EGR 489 Cooperative Education/Internship  
EGR 515 Special Topics  
EGR 520 Independent Study  
Unrestricted Electives  0-2 hours
Total course requirements 121-131 Total Hours

Track options

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Advanced Physics Track

The advanced physics track allows students to apply core physics and engineering principles to fields that require a more in-depth background and application of physics. As engineering physics majors, these students learn the basic principles of design, development and application that are needed for success as an engineer. Additionally, these engineers have the ability to solve problems that require detailed understanding of the underlying physics of modern processes. Some of the applicable systems and processes include optical instrumentation, lasers, electromagnetic systems, solid state devices, micro-instrumentation and sensors, and space systems among many others.

Complete three of the following:

  • PHY 316 Introduction to Astro and Space Physics
  • PHY 450 Laser Physics
  • EGR 461 Electricity and Magnetism II
  • PHY 530 Mechanics I
  • PHY 535 Introduction to Quantum Physics
  • PHY 575 Solid State Physics
  • PHY 580 Modern Physics I
  • PHY 583 Applied Optics
  • PHY 488 Cooperative Education/Internship
  • PHY 489 Cooperative Education/Internship
  • PHY 515 Special Topics
  • PHY 520 Independent Study
  • PHY 599 Senior Research

Electrical Engineering Track

Specializing in the electrical engineering track allows students to pursue careers in a variety of industries, including aerospace, automotive, computers, defense, energy, instrumentation, and telecommunications among many others. As a group, electrical and computer engineering comprise the largest engineering discipline. Electrical engineering involves the analysis, design, development, production, control, operation and service of electrical devices. Some of these systems include wired and wireless communication, computing, digital control, power electronics, remote sensing, robotics, and signal processing among many others.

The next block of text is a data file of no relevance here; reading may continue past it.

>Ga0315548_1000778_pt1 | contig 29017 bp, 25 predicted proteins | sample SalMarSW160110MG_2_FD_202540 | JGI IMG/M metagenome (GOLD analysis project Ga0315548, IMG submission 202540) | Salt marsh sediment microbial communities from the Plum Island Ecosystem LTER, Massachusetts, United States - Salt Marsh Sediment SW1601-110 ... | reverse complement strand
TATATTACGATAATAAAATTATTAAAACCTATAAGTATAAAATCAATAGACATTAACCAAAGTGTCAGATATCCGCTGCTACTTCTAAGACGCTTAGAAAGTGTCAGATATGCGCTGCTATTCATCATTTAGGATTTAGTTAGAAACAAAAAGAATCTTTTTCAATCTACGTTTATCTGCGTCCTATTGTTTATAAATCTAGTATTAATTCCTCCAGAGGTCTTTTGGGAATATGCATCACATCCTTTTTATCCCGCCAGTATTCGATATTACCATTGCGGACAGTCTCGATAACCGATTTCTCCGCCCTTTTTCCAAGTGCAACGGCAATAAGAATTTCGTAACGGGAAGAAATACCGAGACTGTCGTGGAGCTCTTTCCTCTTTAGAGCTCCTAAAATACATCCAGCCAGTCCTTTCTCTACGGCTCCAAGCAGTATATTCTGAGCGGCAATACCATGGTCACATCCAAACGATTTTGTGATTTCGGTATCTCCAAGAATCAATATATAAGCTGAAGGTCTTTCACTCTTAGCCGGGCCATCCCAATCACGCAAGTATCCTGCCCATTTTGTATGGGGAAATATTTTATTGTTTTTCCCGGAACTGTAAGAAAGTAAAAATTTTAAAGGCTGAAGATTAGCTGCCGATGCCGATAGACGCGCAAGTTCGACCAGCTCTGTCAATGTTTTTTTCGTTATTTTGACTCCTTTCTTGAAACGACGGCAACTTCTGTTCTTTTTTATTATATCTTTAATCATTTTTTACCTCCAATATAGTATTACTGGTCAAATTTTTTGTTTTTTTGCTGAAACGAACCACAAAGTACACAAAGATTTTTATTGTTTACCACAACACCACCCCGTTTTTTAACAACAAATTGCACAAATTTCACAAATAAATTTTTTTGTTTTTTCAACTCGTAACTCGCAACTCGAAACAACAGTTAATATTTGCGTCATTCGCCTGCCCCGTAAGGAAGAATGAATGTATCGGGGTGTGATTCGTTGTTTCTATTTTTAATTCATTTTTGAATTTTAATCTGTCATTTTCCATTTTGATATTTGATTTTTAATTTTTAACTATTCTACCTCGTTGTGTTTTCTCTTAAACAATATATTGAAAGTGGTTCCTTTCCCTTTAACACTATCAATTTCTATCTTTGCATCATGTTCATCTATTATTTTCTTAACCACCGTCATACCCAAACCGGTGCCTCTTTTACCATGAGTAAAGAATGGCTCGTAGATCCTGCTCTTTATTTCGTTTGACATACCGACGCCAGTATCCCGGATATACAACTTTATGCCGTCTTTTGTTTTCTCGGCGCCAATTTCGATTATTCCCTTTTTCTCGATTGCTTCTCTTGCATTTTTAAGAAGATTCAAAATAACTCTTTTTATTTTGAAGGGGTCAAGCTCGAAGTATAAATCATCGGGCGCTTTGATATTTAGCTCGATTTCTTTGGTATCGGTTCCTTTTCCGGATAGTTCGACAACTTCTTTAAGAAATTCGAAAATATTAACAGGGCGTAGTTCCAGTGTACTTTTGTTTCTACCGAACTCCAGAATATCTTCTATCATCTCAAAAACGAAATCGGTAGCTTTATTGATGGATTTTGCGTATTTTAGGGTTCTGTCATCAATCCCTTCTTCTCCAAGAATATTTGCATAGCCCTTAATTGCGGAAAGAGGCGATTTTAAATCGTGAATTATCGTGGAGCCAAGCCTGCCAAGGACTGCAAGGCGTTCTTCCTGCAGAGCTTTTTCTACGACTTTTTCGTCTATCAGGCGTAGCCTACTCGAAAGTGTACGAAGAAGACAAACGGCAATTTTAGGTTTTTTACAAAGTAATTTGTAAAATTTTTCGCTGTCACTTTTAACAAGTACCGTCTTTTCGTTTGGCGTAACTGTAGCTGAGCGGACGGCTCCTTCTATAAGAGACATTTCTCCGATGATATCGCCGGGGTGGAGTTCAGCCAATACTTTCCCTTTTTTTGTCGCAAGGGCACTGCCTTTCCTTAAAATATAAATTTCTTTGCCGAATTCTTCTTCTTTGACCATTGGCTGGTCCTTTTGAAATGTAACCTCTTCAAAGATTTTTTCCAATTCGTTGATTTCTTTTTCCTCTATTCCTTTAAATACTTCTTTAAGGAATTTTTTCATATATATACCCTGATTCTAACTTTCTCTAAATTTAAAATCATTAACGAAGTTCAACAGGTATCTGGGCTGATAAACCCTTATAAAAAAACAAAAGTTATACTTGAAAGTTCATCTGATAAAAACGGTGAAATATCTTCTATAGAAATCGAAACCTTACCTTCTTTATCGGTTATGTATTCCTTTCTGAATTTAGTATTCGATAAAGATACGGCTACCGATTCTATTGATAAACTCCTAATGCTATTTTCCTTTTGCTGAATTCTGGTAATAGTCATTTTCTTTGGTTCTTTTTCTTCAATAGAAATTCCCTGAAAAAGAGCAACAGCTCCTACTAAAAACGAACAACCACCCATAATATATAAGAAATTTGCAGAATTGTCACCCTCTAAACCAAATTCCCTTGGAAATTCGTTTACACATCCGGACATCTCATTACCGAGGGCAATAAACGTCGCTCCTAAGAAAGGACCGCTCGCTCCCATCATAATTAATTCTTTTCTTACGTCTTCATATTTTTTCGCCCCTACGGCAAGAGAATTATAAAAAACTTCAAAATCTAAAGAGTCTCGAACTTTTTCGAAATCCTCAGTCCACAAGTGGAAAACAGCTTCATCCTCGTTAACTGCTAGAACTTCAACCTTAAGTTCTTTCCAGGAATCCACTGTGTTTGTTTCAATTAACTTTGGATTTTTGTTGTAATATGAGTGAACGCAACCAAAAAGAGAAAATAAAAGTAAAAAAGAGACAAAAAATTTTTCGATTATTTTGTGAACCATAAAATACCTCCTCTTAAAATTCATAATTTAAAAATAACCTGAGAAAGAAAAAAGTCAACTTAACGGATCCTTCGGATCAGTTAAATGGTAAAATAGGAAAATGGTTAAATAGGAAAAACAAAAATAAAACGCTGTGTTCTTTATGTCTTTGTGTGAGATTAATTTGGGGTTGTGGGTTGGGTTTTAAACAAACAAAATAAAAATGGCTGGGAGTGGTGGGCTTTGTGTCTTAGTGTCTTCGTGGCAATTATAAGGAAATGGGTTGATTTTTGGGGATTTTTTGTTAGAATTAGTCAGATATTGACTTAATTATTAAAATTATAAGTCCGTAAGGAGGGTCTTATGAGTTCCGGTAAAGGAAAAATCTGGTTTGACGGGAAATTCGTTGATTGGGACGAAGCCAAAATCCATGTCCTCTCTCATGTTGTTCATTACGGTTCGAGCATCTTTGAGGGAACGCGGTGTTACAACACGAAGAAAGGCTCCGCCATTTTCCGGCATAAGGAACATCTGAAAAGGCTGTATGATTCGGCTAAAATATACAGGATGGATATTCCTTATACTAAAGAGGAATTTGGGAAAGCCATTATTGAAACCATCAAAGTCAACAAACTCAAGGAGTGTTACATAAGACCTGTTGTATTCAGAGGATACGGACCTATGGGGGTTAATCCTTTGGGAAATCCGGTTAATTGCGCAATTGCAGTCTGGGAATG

Complete at least four of the following courses:

  • EGR 360 Electric Machines
  • EGR 365 Linear Circuits II
  • EGR 366 Analog Electronics
  • EGR 376 Computational Analysis in Engineering
  • EGR 378 Logic Design I
  • EGR/PHY 461 Electricity and Magnetism II
  • EGR 468 Digital Signal Processing

Mechanical Engineering Track

Specializing in the mechanical engineering track allows students to pursue careers in a variety of industries, including agricultural, aerospace, automotive, defense, energy, manufacturing, marine, nuclear, and petroleum, among many others. Mechanical engineering is one of the largest and broadest engineering disciplines and involves the analysis, design, development, production, control, operation and service of mechanical devices. Some of these devices include engines, handling systems, control systems, machine tools, and thermal systems like heating, ventilation and air conditioning.

Complete at least four of the following courses:

  • EGR 340 Wave Analysis of Dynamic Systems
  • EGR 342 Thermodynamics II
  • EGR 344 Fluid Mechanics
  • EGR 346 Heat Transfer
  • EGR 359 Mechanics of Materials
  • EGR 459 Mechanical Design
  • ITD 102 CAD Applications